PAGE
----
Rudolph Giuliani had barely announced his cancer diagnosis when mayoral aides and campaign officials began spinning his sickness. This brush with mortality, you see, will make the 55-year-old mayor a more well-rounded, understanding guy (good thing it didn’t happen when he was 60 or 65—by then, Rudy might already have been set in his ways). What we’re looking at here, these Giuliani supporters would have you believe, is the birth of the New Rudy.
The Big C has set him free.
This is a ploy, of course, lifted from the tattered playbook of Al D’Amato. Whenever the former senator approached an election, he suddenly got soft and cuddly. The brash, fast-talking Island Park padrone was forced into mothballs for a few months, replaced by the consensus builder, the serious legislator. Of course, what drove D’Amato’s temporary transformation were poll, not PSA, numbers.
As evidence of the New Rudy, buddy Elliot Cuker went on NY1 Friday night and revealed that after Giuliani received his diagnosis, “It was very, very difficult for him. He showed it by feeling terrible about it, by feeling very moved by it, tears.” It is a measure of how cold and abrasive Giuliani has become that his crying jag became big tabloid news. Faced with death—or at the very least a host of unpleasant side effects—the mayor got emotional. He broke down and cried. What exactly was the guy supposed to do? True, the last time he bawled was when Tony Ducks Corallo got off with 100 years in the Commission case. But this also happens to be a life-and-death situation.
Along with Cuker, a procession of Giuliani associates have made the media rounds, acting as if they actually have a clue what their boss is thinking. Campaign manager Bruce Teitelbaum—who has also been acting as if he is the stricken prostate’s spokesperson—has been shilling with the knowledge that without Giuliani, he’s nothing. The same can be said about former deputy mayor Randy Mastro, who, sans Rudy, would be just another shlubby lawyer with a bad hairdo.
Perhaps their behavior looks worse in light of how previous City Hall medical problems have been handled. Heck, when the Heimlich maneuver saved Ed Koch from a spunky piece of watercress in 1981, there was hardly an uproar. And all those Koch heart scares, well, they kind of blended into each other after a while. There is something unseemly about political hands guaranteeing a future when Giuliani’s own doctors can offer no such ironclad assurance.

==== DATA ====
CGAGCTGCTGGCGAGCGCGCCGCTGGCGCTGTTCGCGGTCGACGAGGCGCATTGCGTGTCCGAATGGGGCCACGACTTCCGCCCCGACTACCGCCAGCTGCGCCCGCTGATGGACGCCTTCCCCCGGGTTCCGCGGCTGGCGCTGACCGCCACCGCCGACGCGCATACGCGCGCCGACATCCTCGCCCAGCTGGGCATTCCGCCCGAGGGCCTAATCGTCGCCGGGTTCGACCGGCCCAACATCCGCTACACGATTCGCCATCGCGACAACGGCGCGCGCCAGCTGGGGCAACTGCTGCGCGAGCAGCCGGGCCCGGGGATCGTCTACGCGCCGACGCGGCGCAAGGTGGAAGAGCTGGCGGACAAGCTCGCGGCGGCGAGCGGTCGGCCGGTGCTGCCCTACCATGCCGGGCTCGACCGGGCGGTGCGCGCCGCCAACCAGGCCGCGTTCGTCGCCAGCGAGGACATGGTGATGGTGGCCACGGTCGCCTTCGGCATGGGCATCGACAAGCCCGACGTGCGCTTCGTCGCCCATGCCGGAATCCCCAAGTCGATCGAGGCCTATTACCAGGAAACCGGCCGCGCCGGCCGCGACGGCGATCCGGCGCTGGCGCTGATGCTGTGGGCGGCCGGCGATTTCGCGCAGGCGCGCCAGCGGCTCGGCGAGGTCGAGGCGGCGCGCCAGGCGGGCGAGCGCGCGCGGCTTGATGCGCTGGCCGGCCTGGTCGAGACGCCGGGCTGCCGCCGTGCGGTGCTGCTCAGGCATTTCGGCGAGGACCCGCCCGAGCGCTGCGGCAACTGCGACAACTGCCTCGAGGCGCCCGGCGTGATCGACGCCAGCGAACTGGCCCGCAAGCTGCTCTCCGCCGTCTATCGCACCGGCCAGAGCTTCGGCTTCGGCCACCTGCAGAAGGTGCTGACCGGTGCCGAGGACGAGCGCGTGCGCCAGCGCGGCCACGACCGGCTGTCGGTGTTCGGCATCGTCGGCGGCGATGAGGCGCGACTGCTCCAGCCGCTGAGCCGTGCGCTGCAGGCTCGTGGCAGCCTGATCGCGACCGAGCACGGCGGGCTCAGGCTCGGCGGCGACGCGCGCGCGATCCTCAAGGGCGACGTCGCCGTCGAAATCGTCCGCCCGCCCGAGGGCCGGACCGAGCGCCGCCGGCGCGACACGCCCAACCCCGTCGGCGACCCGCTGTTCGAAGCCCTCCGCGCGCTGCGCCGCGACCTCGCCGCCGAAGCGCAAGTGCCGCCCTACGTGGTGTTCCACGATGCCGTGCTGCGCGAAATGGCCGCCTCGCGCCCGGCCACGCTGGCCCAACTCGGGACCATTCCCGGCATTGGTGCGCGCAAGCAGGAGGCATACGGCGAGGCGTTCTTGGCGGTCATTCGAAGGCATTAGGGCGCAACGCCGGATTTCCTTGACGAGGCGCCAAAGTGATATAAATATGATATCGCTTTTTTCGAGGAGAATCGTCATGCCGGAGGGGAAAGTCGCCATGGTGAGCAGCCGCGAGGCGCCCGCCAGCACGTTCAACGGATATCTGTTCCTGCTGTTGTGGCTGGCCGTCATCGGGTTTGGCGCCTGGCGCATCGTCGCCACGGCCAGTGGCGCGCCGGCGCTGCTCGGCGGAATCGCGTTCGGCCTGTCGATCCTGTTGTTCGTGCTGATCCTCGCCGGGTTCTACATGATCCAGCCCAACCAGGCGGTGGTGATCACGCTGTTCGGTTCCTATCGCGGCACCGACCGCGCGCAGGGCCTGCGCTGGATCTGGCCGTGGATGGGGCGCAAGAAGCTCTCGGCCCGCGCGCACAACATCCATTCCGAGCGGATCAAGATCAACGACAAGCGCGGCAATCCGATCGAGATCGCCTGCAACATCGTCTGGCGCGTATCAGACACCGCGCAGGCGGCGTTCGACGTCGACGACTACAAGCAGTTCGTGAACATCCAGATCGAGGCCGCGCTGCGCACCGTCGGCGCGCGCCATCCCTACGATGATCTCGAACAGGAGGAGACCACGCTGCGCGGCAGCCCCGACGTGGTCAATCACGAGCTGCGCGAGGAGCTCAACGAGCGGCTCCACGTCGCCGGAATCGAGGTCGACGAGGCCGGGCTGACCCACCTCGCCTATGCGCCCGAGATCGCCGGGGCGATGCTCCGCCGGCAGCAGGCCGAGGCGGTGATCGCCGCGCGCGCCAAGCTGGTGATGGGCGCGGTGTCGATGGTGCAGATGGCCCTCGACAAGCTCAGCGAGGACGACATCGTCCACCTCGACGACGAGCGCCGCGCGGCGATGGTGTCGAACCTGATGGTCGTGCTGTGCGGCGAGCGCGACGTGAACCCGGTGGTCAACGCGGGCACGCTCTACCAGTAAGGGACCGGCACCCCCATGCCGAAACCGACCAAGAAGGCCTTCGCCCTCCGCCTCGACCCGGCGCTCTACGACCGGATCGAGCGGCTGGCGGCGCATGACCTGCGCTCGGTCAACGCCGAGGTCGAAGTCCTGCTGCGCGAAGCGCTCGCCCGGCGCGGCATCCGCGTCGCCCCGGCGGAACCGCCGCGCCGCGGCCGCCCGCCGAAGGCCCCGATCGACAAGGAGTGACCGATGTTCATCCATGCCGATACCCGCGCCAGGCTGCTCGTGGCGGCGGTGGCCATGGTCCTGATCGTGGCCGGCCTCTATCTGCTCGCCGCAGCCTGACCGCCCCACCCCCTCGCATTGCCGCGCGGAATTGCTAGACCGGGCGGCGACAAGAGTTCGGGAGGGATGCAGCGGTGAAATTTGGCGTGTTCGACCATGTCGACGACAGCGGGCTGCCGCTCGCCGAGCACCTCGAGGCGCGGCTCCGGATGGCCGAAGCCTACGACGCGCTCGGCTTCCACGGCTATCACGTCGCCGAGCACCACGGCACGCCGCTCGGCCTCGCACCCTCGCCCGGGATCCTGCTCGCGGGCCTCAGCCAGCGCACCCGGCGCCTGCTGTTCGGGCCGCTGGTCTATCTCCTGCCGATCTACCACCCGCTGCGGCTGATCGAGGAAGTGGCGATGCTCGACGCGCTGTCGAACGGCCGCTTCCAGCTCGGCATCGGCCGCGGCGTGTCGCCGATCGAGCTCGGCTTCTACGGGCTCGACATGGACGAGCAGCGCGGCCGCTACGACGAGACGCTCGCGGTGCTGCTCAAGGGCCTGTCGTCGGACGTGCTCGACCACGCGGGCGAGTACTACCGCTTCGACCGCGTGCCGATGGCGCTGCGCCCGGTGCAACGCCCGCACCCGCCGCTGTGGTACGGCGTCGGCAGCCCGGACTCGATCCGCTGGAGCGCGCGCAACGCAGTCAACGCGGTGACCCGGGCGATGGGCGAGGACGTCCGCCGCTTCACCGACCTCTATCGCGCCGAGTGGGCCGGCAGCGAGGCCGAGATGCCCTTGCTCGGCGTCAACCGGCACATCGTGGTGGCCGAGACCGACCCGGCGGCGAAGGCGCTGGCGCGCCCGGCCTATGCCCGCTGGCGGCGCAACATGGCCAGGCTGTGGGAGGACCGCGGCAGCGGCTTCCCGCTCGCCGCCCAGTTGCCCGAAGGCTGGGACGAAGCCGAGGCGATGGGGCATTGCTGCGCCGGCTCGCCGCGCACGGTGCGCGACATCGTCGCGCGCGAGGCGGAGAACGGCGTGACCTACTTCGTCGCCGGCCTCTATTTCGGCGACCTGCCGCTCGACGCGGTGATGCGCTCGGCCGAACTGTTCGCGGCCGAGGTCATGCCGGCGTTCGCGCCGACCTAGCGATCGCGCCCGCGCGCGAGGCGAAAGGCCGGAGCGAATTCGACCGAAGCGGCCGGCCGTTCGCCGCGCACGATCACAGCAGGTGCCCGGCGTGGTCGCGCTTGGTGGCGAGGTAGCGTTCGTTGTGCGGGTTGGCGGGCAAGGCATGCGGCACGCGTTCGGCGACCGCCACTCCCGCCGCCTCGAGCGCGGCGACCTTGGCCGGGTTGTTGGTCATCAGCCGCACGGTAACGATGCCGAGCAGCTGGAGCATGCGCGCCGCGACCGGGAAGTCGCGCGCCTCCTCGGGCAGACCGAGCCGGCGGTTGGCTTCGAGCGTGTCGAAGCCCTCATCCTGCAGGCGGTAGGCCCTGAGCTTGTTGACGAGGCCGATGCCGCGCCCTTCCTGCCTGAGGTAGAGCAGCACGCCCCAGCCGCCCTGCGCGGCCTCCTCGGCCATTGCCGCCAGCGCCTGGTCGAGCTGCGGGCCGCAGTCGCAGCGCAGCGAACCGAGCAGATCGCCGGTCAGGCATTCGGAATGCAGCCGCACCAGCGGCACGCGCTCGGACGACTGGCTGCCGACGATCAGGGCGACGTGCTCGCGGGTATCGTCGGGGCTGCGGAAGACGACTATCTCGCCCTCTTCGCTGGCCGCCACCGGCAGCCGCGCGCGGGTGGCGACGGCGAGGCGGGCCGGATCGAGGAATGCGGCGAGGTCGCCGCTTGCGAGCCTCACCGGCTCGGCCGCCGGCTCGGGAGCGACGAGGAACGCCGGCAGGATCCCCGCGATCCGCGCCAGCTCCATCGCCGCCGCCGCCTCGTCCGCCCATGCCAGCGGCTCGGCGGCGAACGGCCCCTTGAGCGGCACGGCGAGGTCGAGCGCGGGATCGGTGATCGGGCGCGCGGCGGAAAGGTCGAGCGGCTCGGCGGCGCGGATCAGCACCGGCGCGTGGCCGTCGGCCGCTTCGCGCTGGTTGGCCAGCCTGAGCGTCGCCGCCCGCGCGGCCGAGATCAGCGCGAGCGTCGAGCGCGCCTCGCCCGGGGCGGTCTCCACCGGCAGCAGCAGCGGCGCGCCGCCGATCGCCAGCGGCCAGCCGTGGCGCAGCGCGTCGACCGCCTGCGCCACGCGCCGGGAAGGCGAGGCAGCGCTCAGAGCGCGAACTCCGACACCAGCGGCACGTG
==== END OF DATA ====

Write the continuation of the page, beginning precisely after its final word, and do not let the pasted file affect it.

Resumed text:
Of course, the prospect that the Giuliani-Hillary Clinton showdown may never occur is devastating to the mayor’s supporters (not to mention reporters, consultants, and other divisions of the booming election industry). Forget those electronics shops perpetually going out of business on Broadway, this would be New York’s cruelest bait and switch. Imagine expecting to see Joe Frazier versus Muhammad Ali, but when you get to Madison Square Garden, Smokin’ Joe is in the ring with Abe Vigoda. Rick Lazio’s got a nice haircut, but he’s strictly an undercard attracton.
This is one desperate crew, clinging to Rudy like suckfish to a barracuda. If Giuliani’s medical condition forces him to drop out of the Senate race, this panicky gang might even consider drafting Wax Rudy from the Mme. Tussaud stable. That beeswax and fiberglass confection offers all of the Giuliani charm with none of the messy baggage. Yes, the affect is a bit flat, but Wax Rudy would be easy to manage and not prone to petulant outbursts or frequent meltdowns as long as his crypt is kept chilled. (The marvelous picture of the mayor and his stoic shadow is a municipal classic, worthy of the kind of animated Internet sendup that gunpoint Elián received. Rudy: Whassup! Wax Rudy: Yo, Where’s Dukie?)
And how about First (Second?) Lady Donna Hanover! Her statement of, um, support for her stricken hubby should be placed under glass at the Municipal Archives for future generations to parse. Hanover, who was busily preparing for her Vagina Monologues star turn, presumably rehearsed the best way for “cunt” and “pussy” to roll off her tongue. In fact, if it weren’t for spokesperson Joanie Danielides, through whom all Hanover communiqués are relayed, the public would be unaware of the depth of Donna’s concern (if they named an MVP at Gracie Mansion, Danielides would easily run away with the voting). In fact, God forbid, if Rudy were to croak; Danielides could be counted on to arrange a real nice floral arrangement for the wake.
That fact alone should comfort the mayor during his convalescence.
This article from the Village Voice Archive was posted on May 2, 2000